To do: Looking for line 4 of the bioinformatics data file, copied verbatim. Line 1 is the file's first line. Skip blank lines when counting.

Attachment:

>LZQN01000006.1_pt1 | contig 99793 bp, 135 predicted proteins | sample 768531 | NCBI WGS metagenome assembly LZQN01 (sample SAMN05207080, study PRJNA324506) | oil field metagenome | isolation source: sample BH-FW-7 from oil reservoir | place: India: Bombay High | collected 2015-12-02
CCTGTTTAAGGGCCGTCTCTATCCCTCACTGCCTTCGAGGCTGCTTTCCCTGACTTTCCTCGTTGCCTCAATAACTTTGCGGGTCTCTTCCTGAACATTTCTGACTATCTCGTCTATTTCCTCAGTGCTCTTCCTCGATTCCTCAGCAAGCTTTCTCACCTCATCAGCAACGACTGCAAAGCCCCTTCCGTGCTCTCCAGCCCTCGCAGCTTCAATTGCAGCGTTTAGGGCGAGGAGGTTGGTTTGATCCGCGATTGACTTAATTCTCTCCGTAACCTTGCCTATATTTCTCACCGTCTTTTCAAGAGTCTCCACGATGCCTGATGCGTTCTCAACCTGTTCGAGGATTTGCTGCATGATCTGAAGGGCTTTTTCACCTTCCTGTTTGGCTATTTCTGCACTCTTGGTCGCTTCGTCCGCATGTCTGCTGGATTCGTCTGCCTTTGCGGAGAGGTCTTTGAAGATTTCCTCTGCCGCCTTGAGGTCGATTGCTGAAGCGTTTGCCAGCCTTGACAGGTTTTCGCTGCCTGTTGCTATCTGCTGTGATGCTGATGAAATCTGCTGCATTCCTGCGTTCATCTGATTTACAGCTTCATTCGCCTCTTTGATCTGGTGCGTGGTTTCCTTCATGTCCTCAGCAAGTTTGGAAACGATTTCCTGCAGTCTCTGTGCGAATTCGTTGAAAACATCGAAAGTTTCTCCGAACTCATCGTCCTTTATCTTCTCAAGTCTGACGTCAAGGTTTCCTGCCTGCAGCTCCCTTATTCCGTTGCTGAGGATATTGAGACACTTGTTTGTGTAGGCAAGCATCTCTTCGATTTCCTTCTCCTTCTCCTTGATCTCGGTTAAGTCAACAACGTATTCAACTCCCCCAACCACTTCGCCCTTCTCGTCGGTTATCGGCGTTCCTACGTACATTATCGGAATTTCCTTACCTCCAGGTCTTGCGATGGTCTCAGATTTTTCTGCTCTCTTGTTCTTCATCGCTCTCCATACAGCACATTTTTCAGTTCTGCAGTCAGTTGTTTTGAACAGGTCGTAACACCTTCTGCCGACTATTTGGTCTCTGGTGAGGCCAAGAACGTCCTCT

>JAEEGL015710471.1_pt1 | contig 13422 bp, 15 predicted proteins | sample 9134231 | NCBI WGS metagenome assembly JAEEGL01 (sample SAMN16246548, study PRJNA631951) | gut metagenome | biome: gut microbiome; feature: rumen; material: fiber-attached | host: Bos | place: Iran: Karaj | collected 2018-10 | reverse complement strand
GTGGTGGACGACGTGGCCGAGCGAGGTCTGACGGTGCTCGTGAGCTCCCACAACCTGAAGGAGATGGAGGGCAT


GTGGTGGACGACGTGGCCGAGCGAGGTCTGACGGTGCTCGTGAGCTCCCACAACCTGAAGGAGATGGAGGGCAT